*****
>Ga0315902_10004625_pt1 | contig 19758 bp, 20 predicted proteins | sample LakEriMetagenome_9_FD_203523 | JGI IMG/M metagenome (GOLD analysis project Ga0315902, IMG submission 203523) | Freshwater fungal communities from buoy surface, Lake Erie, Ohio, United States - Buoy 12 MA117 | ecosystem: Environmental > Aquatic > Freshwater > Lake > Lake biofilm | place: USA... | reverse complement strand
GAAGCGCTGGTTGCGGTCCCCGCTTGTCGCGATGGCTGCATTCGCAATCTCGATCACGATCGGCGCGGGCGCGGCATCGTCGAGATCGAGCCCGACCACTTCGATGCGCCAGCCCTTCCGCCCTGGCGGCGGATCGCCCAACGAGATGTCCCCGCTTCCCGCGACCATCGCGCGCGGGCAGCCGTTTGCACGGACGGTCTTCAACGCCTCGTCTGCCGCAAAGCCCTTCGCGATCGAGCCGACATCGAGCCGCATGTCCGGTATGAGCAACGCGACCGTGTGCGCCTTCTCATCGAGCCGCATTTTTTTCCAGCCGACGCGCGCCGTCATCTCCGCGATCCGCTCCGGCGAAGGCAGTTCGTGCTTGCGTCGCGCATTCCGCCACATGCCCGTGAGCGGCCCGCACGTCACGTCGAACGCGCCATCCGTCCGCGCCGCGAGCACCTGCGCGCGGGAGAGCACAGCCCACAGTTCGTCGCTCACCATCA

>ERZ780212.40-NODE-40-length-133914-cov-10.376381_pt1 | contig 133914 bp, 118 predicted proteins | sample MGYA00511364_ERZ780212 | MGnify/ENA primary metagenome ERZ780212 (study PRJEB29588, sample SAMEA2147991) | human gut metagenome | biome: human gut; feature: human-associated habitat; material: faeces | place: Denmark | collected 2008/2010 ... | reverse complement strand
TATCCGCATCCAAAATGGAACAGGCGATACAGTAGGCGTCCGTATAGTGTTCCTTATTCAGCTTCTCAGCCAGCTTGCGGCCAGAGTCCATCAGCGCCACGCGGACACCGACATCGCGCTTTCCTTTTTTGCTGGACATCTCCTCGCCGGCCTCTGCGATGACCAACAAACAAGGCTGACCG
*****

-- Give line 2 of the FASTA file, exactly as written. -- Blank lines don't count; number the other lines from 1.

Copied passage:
GAAGCGCTGGTTGCGGTCCCCGCTTGTCGCGATGGCTGCATTCGCAATCTCGATCACGATCGGCGCGGGCGCGGCATCGTCGAGATCGAGCCCGACCACTTCGATGCGCCAGCCCTTCCGCCCTGGCGGCGGATCGCCCAACGAGATGTCCCCGCTTCCCGCGACCATCGCGCGCGGGCAGCCGTTTGCACGGACGGTCTTCAACGCCTCGTCTGCCGCAAAGCCCTTCGCGATCGAGCCGACATCGAGCCGCATGTCCGGTATGAGCAACGCGACCGTGTGCGCCTTCTCATCGAGCCGCATTTTTTTCCAGCCGACGCGCGCCGTCATCTCCGCGATCCGCTCCGGCGAAGGCAGTTCGTGCTTGCGTCGCGCATTCCGCCACATGCCCGTGAGCGGCCCGCACGTCACGTCGAACGCGCCATCCGTCCGCGCCGCGAGCACCTGCGCGCGGGAGAGCACAGCCCACAGTTCGTCGCTCACCATCA